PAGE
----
Now we are getting closer.

Excess Reserves

Foreigner investors prefer Japanese bills because the Japanese stock market has generally under-performed, and bond yields are too low to contribute much to a portfolio while at the same time exposing investors to market risk. The real play, after all, is the yen, and the bill thereby gives the most direct exposure for many institutional investors who may be prohibited from taking on naked currency exposure.

Meanwhile, foreign banks are implementing a version of this strategy in much larger magnitude. Non-Japanese banks appear to be using the swap market to secure yen funds at less than 10 bp, which is what the Bank of Japan pays on excess reserves and is about the same rate as a 3-month bill.

At the end of September, for example, foreign banks had JPY45.7 trillion (~$562 bln) of excess reserves sitting with the BOJ, even though their required reserves are only JPY260 mln. If we want to understand the yen’s appreciation in recent months, for one, we need to look at how much foreign banks have increased their excess reserves in Japan. At the end of May, foreign banks held JPY20 trillion (~$246 bln) in excess reserves with the BOJ.

This JPY25.7 trillion (~$316 bln) increase in excess reserves has not been smooth. A little less than half (JPY11 trillion or ~$136 bln) came in the month of September alone. Recall that during the mid-September intervention, the BOJ sold about JPY2 trillion. September also saw a flood of money flow into emerging markets. This is roughly 40% of the money taken in by emerging market equity funds this year, and also took place in September, according to the fund-tracking company EPFR.

Foreign banks had more excess reserves at the BOJ at the end of September than did the rest of the Japanese banking and financial system. The total amount of excess reserves was a little less than JPY84 trillion (~$1.04 trillion), domestic institutions accounting for about 45.5%.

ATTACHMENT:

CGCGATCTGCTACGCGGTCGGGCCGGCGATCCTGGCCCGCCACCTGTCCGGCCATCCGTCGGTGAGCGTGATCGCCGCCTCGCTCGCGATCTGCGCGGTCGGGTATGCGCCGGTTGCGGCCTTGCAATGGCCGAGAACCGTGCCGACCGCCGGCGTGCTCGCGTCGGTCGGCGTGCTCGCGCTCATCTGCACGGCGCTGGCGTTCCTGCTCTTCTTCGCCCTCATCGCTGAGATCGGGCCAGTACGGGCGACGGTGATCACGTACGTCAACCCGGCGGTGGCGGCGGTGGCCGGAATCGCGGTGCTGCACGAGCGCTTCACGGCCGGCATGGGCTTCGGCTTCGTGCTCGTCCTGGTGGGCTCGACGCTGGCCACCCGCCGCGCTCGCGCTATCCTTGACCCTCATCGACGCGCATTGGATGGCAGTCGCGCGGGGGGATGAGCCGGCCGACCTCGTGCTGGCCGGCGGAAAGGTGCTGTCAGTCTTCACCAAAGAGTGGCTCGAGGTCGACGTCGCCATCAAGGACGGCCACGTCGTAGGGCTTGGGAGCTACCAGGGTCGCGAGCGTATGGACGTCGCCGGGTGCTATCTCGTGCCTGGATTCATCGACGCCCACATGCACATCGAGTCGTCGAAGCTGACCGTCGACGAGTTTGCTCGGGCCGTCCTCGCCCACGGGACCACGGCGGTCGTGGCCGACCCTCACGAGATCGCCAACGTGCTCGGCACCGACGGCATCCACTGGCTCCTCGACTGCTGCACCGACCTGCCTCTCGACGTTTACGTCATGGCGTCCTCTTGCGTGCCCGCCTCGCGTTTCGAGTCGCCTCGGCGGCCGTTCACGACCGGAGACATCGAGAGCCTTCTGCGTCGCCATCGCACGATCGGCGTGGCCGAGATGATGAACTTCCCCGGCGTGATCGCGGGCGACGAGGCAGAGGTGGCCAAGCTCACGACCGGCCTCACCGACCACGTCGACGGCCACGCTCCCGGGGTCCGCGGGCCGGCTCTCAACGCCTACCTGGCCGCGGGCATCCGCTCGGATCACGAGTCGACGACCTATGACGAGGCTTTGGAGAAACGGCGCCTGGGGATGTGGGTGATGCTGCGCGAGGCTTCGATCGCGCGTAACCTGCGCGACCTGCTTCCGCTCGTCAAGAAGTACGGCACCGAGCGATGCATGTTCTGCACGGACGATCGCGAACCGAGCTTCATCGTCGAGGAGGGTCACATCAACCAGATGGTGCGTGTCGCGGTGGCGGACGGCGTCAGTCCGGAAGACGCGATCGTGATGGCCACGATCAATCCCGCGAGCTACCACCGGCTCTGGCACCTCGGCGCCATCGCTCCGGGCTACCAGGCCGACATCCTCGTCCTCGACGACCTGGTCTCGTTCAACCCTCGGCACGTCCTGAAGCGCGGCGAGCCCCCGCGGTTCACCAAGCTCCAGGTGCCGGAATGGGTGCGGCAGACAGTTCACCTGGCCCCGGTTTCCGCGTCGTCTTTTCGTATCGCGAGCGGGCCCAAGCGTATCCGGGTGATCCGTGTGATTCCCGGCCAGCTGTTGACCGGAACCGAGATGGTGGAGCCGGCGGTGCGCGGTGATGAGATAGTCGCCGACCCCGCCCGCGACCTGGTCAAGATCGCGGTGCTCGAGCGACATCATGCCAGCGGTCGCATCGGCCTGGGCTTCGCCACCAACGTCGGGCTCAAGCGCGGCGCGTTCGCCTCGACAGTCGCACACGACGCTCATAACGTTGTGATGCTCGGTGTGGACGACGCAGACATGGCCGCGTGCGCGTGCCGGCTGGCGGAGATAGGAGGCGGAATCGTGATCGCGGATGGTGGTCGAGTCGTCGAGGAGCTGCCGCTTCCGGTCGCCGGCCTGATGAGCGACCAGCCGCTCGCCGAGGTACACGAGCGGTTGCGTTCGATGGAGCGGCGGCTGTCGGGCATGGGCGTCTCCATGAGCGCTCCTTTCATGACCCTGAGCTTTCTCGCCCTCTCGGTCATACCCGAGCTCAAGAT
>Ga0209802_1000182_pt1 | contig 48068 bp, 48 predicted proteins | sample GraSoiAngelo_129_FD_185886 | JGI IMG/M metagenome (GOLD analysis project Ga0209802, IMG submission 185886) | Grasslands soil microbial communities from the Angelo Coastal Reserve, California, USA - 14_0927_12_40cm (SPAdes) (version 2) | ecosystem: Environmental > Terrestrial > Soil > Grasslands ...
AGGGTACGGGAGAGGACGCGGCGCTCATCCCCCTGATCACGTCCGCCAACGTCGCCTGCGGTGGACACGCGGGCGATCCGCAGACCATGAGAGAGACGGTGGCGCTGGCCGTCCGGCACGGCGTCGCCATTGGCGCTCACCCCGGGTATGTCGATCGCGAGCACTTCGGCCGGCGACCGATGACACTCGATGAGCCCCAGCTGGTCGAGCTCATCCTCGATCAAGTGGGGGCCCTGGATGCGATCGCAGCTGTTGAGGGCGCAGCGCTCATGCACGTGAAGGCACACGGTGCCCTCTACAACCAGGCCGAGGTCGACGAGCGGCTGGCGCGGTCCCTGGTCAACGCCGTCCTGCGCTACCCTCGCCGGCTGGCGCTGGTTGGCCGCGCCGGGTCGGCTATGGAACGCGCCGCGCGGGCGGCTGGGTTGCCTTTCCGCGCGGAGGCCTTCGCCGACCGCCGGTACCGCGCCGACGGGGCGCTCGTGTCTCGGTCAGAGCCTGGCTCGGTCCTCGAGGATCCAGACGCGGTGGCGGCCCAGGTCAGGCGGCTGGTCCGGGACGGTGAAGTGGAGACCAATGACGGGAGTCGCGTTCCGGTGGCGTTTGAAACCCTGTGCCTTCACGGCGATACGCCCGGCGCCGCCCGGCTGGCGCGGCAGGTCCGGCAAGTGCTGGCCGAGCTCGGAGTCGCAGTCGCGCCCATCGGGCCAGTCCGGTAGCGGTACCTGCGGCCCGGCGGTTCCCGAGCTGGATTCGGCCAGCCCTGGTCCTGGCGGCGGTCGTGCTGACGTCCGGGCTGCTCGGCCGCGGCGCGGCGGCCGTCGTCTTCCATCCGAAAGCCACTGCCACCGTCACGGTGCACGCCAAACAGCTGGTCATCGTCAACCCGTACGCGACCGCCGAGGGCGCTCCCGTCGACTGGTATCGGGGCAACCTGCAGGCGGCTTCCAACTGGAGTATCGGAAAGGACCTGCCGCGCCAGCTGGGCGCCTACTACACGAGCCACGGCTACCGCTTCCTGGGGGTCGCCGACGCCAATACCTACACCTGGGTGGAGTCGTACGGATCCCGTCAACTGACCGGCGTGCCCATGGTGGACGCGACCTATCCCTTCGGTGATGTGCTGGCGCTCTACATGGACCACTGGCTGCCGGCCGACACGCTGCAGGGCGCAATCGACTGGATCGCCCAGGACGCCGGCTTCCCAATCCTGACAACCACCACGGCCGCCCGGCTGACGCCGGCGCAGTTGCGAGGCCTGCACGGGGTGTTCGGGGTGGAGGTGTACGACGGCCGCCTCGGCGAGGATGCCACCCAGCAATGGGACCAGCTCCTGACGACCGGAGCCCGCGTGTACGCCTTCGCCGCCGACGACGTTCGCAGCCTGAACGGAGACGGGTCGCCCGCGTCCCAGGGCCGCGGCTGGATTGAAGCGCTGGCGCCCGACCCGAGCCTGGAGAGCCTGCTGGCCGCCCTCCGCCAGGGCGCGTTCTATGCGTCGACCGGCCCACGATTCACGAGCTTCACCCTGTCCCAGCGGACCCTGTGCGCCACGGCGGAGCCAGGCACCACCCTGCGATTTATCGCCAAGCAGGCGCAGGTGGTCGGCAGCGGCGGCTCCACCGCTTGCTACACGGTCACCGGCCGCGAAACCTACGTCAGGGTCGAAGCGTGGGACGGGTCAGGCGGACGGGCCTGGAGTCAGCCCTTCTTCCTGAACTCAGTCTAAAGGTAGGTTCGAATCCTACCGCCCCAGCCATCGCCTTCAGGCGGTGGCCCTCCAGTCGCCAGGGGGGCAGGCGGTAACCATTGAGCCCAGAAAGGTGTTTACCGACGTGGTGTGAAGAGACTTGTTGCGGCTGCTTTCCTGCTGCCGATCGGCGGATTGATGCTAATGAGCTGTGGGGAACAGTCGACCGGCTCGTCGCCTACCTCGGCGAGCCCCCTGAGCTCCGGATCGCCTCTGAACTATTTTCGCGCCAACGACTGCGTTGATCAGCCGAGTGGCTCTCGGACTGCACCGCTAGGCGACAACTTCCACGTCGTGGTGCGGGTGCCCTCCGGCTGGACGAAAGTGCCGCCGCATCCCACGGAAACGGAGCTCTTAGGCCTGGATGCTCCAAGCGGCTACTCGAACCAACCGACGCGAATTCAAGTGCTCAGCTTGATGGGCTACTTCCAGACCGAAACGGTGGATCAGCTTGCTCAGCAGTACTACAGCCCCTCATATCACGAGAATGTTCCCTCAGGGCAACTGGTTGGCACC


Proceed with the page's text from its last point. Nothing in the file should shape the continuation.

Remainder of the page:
Policy Response

A greater understanding of what is driving the yen can help policy makers address its causes and allow investors to better manage their yen exposures. Indeed, the yen is rising because Japanese investors are not exporting enough capital to offset Japan’s current account surplus nor to offset the hot money that has flowed into the bill market and excess reserves.

Japanese officials could call officers from the large foreign banks and explain to them why they should not be “gaming” the system. Moral suasion is, of course, polite and diplomatic but there is a broader range of actions officials can take. Namely, the BOJ could stop paying interest on excess reserves. In fact, during the BOJ’s past quantitative easing efforts, it suspended interest payments on excess reserves. Although this approach may not have much direct impact, since banks do not keep excess reserves at the BOJ as a yield play, it would send a signal that such funds are not desired.

To underscore this message, officials could also impose a penalty for holding excess reserves with the BOJ, much like Sweden’s Riksbank use of the negative deposit rate did recently. In the 1970s Germany and Switzerland, too, imposed a negative rate on foreign deposits to discourage speculation in their currencies. It is therefore not unprecedented and could prove to be more effective (and less antagonistic) than direct intervention in the foreign exchange market.

Japanese policy makers could also take measures to discourage foreign purchases of government bills. To combat short-term capital from affecting their currency, for instance, Taiwanese officials have barred foreign investors from owning certain short-term financial instruments. Officials could stop shy from a ban and instead use a tax disincentive to discourage using the bills as a way to speculate on the currency. While some may object that these are forms of capital control, they are largely benign varieties and arguably preferable to intervention.

The Bank of Japan has revised down its growth forecast and does not envisage price stability (1% CPI) until FY2013, at the earliest. If the dollar falls sharply in reaction to QEII, and the JPY80 level gives way under the strain, the risks increase that the BOJ will feel compelled to do something. Intervention, especially so close to the G20 heads of state meeting, would raise political hackles, and the BOJ buying foreign bonds, as some have suggested, would be thinly veiled intervention. Going, instead, directly after the hot money would be more effective and politically palatable.

Marc Chandler
Global Head of Currency Strategy